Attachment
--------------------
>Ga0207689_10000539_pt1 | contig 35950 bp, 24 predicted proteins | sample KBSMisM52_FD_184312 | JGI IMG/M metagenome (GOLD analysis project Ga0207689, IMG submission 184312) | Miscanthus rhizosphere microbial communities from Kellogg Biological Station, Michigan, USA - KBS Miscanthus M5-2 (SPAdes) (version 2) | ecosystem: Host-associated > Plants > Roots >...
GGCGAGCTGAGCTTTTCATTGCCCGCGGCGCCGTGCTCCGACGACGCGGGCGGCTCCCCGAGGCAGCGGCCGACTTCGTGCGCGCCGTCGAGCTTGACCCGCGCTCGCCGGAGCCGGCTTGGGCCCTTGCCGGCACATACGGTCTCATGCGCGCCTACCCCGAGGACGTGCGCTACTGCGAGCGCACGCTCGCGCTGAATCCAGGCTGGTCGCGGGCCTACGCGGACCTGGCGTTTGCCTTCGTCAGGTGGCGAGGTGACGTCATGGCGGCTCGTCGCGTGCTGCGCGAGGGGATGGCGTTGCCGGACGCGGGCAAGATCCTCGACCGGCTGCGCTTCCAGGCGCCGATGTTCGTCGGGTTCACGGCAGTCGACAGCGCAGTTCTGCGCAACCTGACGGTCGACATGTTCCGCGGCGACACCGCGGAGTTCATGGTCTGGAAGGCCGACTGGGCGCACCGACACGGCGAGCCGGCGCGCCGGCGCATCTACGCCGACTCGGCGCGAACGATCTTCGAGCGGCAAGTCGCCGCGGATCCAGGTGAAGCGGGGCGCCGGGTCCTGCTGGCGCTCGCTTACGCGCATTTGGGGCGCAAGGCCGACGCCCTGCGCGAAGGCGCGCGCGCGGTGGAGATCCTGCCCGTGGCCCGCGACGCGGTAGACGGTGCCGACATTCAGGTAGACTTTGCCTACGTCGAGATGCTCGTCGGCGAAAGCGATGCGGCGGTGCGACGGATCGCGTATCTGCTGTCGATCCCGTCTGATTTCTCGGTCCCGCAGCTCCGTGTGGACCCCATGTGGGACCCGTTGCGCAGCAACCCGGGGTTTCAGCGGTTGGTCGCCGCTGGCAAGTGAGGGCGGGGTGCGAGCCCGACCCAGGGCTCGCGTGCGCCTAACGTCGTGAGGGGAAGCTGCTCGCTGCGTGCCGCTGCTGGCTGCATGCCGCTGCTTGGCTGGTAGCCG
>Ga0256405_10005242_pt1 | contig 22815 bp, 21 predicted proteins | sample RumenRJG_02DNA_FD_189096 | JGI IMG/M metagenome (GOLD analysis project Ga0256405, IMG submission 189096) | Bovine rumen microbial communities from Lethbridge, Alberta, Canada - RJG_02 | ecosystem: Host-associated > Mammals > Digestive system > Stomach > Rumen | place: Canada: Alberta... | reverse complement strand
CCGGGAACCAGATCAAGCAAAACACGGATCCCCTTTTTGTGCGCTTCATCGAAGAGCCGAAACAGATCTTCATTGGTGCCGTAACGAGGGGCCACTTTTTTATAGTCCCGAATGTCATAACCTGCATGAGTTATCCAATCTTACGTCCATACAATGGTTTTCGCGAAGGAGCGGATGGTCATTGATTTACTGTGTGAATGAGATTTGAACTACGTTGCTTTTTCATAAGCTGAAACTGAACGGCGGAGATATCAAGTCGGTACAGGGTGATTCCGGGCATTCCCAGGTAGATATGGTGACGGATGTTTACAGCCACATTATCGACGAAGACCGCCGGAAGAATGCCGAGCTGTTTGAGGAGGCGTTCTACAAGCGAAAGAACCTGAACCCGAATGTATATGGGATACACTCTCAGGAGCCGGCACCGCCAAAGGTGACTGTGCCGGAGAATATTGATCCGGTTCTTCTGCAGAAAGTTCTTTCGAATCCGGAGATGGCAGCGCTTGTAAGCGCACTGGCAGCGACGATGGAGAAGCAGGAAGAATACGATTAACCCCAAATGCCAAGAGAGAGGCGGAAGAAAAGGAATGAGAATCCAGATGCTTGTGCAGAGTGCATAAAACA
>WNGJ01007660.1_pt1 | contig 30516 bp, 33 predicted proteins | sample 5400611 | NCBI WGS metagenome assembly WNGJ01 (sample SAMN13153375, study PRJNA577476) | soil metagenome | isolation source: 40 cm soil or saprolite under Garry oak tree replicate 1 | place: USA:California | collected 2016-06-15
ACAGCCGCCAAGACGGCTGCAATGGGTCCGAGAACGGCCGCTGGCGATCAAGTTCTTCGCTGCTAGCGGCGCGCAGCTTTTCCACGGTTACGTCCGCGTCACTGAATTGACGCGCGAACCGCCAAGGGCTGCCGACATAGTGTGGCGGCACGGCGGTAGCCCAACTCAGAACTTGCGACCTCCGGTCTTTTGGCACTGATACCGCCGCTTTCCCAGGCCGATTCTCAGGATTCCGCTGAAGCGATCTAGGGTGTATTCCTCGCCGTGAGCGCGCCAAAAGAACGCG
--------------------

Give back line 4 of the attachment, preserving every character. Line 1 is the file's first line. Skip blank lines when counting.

CCGGGAACCAGATCAAGCAAAACACGGATCCCCTTTTTGTGCGCTTCATCGAAGAGCCGAAACAGATCTTCATTGGTGCCGTAACGAGGGGCCACTTTTTTATAGTCCCGAATGTCATAACCTGCATGAGTTATCCAATCTTACGTCCATACAATGGTTTTCGCGAAGGAGCGGATGGTCATTGATTTACTGTGTGAATGAGATTTGAACTACGTTGCTTTTTCATAAGCTGAAACTGAACGGCGGAGATATCAAGTCGGTACAGGGTGATTCCGGGCATTCCCAGGTAGATATGGTGACGGATGTTTACAGCCACATTATCGACGAAGACCGCCGGAAGAATGCCGAGCTGTTTGAGGAGGCGTTCTACAAGCGAAAGAACCTGAACCCGAATGTATATGGGATACACTCTCAGGAGCCGGCACCGCCAAAGGTGACTGTGCCGGAGAATATTGATCCGGTTCTTCTGCAGAAAGTTCTTTCGAATCCGGAGATGGCAGCGCTTGTAAGCGCACTGGCAGCGACGATGGAGAAGCAGGAAGAATACGATTAACCCCAAATGCCAAGAGAGAGGCGGAAGAAAAGGAATGAGAATCCAGATGCTTGTGCAGAGTGCATAAAACA